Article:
Slash Boxes

SoylentNews is people

posted by martyb on Tuesday January 11, @04:47PM   Printer-friendly
from the Betteridge-says-"No" dept.

Can We Feed Billions of Ourselves Without Wrecking the Planet?

We are now producing more food more efficiently than ever, and there is plenty to go around for a human population of 7 billion. But it is coming at a drastic cost in environmental degradation, and the bounty is not reaching many people.

Sustainable Food Production, a new Earth Institute primer from Columbia University Press, explores how modern agriculture can be made more environmentally benign, and economically just. With population going to maybe 10 billion within 30 years, the time to start is now, the authors say.

The lead author is ecologist Shahid Naeem, director of the Earth Institute for Environmental Sustainability. He coauthored the book with former Columbia colleagues Suzanne Lipton and Tiff van Huysen.

This is an interesting interview with the author. Do you agree (or disagree) with his conclusions?

Columbia Climate School

[Also Covered By]:

Original Submission

This discussion has been archived. No new comments can be posted.
Display Options Threshold/Breakthrough Mark All as Read Mark All as Unread
The Fine Print: The following comments are owned by whoever posted them. We are not responsible for them in any way.
  • (Score: 2) by Runaway1956 on Tuesday January 11, @09:19PM (1 child)

    by Runaway1956 (2926) Subscriber Badge on Tuesday January 11, @09:19PM (#1211923) Homepage Journal

    I didn't mention money because all we have is meaningless fiat money. Real things like the nature outside my door can't be assigned a monetary value. "The economy" means little to nothing when clean water in the rivers is gone, and there are no more bunnies, no more deer, no more birds in the yard. Real costs - we've pretty seriously fucked up huge swaths of the world feeding the billions we have already. What are the real costs of producing a few more billions?

    The rest of your post is on point, and reasonable. But, surely you know that people aren't reasonable. Right here in the US, people are still lining up to buy McMansions, shoddily built of cheap material, and piss poor thermal efficiency. Maybe we're slowly improving. Maybe. Mostly, I see the same old shoddy construction that American have grown used to.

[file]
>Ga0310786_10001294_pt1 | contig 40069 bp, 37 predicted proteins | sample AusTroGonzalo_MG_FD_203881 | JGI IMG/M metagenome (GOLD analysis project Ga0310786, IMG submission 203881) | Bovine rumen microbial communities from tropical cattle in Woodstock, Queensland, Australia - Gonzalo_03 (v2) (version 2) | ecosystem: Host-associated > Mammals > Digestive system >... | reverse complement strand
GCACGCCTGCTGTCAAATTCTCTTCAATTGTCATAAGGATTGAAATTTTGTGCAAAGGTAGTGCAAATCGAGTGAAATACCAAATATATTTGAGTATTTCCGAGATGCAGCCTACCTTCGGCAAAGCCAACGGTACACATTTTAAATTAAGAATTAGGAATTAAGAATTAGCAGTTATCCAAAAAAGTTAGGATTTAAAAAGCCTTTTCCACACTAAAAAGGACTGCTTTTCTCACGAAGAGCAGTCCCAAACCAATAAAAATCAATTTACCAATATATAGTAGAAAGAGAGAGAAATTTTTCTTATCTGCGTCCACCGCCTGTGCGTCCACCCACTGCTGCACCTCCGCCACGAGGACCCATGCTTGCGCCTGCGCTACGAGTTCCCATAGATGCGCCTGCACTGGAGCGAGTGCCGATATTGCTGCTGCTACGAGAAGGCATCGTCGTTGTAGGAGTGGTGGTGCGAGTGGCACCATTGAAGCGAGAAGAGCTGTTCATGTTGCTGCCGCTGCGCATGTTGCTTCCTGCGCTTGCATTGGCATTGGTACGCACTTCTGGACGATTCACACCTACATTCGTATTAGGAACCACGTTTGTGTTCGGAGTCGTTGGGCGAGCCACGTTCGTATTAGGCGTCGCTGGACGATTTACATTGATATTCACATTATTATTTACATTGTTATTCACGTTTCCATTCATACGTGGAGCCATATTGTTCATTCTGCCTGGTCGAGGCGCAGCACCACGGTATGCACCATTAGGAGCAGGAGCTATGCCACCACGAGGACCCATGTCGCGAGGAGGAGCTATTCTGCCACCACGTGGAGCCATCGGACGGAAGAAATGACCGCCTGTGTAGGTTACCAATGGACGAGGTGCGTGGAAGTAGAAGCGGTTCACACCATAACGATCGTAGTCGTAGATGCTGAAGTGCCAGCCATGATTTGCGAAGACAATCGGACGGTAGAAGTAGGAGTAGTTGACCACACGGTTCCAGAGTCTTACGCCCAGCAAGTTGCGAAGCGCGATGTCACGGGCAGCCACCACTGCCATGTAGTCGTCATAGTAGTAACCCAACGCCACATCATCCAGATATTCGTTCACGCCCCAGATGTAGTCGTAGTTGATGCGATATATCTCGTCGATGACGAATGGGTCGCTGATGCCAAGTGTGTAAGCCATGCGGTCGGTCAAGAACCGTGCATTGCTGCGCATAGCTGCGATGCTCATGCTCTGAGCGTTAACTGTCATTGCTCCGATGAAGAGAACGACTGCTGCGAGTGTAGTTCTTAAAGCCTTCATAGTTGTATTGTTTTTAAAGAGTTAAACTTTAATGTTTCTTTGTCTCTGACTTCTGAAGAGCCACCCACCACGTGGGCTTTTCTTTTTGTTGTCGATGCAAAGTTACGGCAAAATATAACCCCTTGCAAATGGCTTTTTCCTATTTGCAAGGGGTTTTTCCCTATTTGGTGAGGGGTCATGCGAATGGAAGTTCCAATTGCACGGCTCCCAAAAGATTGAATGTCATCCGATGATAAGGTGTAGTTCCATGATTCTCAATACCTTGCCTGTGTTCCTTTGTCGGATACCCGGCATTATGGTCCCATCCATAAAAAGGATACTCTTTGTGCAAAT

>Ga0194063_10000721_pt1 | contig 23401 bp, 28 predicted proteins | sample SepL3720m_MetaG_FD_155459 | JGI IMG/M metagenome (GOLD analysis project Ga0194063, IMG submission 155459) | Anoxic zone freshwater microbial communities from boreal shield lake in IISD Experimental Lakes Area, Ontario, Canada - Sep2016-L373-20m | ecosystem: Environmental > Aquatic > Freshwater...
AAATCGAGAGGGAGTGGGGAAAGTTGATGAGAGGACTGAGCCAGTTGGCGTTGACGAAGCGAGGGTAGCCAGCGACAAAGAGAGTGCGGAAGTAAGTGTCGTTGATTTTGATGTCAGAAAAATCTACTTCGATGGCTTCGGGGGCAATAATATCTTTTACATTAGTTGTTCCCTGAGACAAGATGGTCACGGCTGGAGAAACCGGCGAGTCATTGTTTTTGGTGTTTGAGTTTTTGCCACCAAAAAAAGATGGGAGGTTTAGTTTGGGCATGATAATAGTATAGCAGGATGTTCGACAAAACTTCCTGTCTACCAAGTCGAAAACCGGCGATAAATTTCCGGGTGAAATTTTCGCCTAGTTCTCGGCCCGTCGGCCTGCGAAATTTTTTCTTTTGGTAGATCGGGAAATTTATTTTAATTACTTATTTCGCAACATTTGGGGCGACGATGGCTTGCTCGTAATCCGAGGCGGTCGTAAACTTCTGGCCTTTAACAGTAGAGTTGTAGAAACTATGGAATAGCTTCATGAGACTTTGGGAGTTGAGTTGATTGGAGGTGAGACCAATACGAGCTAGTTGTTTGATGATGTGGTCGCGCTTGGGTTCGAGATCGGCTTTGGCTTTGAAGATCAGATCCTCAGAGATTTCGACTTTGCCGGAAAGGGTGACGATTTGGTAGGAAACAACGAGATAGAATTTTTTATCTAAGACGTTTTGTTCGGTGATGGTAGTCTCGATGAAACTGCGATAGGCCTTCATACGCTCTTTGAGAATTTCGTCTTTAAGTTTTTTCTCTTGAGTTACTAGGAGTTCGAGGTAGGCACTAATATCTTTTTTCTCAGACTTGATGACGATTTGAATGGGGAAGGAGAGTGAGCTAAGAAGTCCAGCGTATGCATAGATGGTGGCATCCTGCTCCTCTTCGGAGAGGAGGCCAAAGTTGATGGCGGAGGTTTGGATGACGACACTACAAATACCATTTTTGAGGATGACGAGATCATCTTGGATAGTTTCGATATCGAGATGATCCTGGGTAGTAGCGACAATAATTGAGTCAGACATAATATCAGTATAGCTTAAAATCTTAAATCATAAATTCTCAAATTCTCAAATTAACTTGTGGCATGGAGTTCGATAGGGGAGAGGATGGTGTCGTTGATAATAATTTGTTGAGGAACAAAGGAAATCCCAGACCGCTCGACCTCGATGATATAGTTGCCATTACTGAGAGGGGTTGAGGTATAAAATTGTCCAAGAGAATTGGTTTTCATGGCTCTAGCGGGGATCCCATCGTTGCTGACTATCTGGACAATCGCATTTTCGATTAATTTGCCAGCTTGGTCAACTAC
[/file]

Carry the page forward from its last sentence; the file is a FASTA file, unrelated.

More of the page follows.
So, introduce enough wealth into the poorest of African countries that half or more of the population can afford the stupid McMansions, what do you think they'll buy? You really think they'll hold out for real quality, real thermal efficiency, real durability? Nahhh, I don't think so. They're people after all, and hardly any different that the average dumb American who falls for marketing hype.

    Given equal wealth, I think they'll prove to be just like us, squandering that wealth on useless shiny disposable crap.

    Our first six presidents were educated men. Then, along came a Democrat.
    Starting Score:    1  point
    Karma-Bonus Modifier   +1  

    Total Score:   2  
  • (Score: 2) by Michael on Wednesday January 12, @08:57AM

    by Michael (7157) on Wednesday January 12, @08:57AM (#1212055)

    The shoddy nonsense popular in the usa is cultural. It seems narrow minded to assume that third worlders with access to first world options would automatically become as dumb as many Americans. Who is to say they won't become as parsimonious as many Swedes? (Apart from, say, anthropologists in 1890.) Taking the most extreme example of how far you can propagandise a population into an obsession with expressing status through wastefulness as the baseline seems like a mistake.

    And lets say 'giving them wealth' was literally that - rather than the systemic changes to international finance and foreign relations it would probably be achieved by - there's no reason that wealth has to be currency. It might just as well be materiel and training to start up a factory making foamed glass insulation bricks or heat pumps.

    Human beings, as you alluded to, do share common drives. What they don't all share is common expressions of those drives, and even when they do it is amenable to change (or decays away on its own if only you stop putting immense effort indoctrinating everyone to conform). Humans want whatever gives them physical safety and comfort, social status, emotional freedom etc. That can look a lot of different ways, and doesn't have to be a carbon copy of the fictionalised golden days of any specific culture.

    If having the highest energy efficiency on the block is seen as the thing to squabble over, instead of the car with the highest BHP or lawn with the neatest monoculture, that's what a society will automatically organise to pursue. It can't not, because that's what it fundamentally is. It may be quite true that anyone lifted from grinding poverty would immediately resort to pointless greed and gloating. Probably not to the extent you seem to think, but lets say they come from a culture where that's seen as acceptable without having to propagandise it into them.

    People are capable of making anything into an excuse for that sort of behaviour. Look at specialised subcultures from your own country if you're not familiar with foreign places. Compare the affect, tone and whatever emotional state proxies you favour between a drag racer and an eco-nut when lording their one over the other people who are nuts about that thing. As examples of primate social behaviour they're near indistinguishable, just different styles of the same thing.